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Indiana men’s basketball: Overhelping and the dudes it leaves open

On the main problem here.

Wright State v Indiana Photo by Andy Lyons/Getty Images

Indiana’s defense has An Issue.

Through three games, the story has been the opponent shooting out of their mind from deep both in attempts and makes. Attempts are up because the shot is open and makes are up for the same reason.

And why, dear reader, is the shot open? Players keep leaving their assignment on help defense, usually on the interior. Opponents have noticed this trend and look to pass as soon as the double comes.

More often than not that shot goes down. Fans groan and Mike Woodson throws his hands in the air on the sideline.

Make no mistake, Woodson isn’t out here telling his guys to help out in the paint. He has two California redwoods down there that can more than hold their own against the likes of Wright State.

It happened multiple times against Florida Gulf Coast, Army and then tonight against Wright State. Each time, Woodson got on whoever blew their coverage and was in their ear. When asked about defensive adjustments, Woodson was blunt about what needed to be fixed.

“Us switching correctly and getting next to a guy before he shoots the basketball,” Woodson said. “That would help.”

When this happens, typically it’s a guy who hasn’t seen the floor a ton for Woodson in the past. A sophomore getting more minutes this year. A transfer learning an all-new system. A freshman playing their third career college basketball game.

Coaching just takes time and I think Woodson has earned the chance to be given that time. The shots aren’t coming because the system is bad, it’s error at an individual level.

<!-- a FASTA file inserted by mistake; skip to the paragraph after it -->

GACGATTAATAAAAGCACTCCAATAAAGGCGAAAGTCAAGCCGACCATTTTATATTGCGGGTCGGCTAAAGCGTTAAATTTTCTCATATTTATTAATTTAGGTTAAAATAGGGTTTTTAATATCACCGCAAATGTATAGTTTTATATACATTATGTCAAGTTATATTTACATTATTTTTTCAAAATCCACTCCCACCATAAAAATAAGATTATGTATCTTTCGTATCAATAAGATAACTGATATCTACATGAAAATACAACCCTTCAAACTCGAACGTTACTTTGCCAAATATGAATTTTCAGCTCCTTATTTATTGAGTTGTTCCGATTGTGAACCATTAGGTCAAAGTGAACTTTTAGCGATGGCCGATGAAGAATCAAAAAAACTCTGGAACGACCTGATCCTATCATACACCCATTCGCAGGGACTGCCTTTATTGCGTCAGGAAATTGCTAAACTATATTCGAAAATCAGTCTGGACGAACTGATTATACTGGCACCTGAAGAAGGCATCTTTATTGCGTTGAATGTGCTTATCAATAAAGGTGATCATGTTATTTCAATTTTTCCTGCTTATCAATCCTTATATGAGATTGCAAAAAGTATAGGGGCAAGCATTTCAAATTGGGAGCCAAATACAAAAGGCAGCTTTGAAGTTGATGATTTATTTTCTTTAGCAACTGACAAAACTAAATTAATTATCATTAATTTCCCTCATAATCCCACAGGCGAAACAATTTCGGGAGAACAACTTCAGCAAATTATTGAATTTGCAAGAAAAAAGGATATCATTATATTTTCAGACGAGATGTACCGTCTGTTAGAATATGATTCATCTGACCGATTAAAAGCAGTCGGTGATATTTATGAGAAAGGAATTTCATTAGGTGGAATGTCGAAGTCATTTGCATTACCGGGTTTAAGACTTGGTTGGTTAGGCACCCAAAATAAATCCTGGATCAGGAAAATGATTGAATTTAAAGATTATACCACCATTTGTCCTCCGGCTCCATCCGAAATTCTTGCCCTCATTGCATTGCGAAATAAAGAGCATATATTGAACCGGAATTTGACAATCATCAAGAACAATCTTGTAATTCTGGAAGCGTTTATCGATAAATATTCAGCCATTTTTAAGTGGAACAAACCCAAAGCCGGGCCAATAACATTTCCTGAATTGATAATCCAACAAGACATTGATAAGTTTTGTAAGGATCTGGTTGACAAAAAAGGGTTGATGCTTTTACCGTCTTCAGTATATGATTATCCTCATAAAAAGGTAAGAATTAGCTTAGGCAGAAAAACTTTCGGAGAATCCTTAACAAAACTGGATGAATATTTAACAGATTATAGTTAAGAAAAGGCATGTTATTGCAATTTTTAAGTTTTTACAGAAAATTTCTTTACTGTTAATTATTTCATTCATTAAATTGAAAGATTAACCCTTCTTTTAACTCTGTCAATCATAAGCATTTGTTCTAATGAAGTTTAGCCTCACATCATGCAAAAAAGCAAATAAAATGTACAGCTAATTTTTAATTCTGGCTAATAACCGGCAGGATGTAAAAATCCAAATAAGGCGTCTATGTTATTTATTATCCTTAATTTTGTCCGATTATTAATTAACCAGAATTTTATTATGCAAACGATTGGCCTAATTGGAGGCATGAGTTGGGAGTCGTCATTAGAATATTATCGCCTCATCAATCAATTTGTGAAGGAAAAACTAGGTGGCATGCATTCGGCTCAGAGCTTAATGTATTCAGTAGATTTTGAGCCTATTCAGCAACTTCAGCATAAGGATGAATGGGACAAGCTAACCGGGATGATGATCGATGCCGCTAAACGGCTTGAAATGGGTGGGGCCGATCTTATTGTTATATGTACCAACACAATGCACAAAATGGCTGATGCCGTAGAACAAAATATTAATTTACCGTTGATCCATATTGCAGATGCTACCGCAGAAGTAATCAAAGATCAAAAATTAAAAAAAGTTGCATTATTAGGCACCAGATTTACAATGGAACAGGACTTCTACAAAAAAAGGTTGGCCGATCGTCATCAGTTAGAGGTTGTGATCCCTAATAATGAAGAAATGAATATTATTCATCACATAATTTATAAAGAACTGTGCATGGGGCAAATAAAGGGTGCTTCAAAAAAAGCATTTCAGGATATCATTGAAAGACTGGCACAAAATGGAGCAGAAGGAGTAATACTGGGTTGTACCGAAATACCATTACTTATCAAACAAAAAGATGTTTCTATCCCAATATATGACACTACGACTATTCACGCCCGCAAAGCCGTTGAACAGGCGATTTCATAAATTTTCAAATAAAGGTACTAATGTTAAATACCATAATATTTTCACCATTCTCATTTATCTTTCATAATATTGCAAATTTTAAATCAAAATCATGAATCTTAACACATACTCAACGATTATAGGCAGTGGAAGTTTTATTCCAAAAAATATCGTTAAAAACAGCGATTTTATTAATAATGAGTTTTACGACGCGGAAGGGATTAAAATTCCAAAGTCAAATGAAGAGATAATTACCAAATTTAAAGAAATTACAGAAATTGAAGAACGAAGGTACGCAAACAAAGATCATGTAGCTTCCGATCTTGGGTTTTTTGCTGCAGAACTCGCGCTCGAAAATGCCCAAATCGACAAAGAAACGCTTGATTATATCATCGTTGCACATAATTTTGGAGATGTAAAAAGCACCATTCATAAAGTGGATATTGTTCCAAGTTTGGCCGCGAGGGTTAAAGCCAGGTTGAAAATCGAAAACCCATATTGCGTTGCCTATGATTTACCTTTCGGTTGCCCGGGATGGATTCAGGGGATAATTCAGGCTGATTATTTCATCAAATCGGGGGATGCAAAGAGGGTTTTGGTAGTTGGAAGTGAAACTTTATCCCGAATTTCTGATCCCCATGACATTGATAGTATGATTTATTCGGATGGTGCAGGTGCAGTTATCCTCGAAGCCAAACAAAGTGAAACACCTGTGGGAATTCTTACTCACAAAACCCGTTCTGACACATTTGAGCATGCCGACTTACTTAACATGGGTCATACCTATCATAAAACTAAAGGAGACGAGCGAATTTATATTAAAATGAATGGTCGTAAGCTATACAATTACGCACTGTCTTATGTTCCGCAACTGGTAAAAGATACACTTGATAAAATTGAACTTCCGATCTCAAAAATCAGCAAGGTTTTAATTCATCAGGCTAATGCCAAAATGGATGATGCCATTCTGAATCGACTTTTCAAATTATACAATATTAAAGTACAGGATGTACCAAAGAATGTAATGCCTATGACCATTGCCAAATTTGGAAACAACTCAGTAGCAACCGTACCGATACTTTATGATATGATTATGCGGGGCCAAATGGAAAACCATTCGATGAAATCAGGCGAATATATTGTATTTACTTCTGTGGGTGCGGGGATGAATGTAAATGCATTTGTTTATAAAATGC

This happened last year early in the season against Penn State. During maybe its bleakest game, Indiana got bombed from deep at the Bryce Jordan Center because of overhelping and leaving Penn State wide open from the arc. Wrong team to do that with!

It’s the kind of coaching these guys came to Indiana for. Switching is pretty common in basketball and you’re gonna need to do it. Especially if you want to get on the radar of NBA scouts.

Ask Michigan how having great offense and individual defensive breakdowns worked out last year.

The good thing about this, again, is it’s a fixable issue. Guys earn playing time by playing good defense. Take C.J. Gunn, who missed a shot from deep tonight and locked right back in on the defensive end to contest a shot and come down with a rebound.

That’s the kind of play coaches like to see.

Again, it’s November. This team doesn’t resemble its final form yet. We’re just going to have to wait and see what that looks like when all is said and done.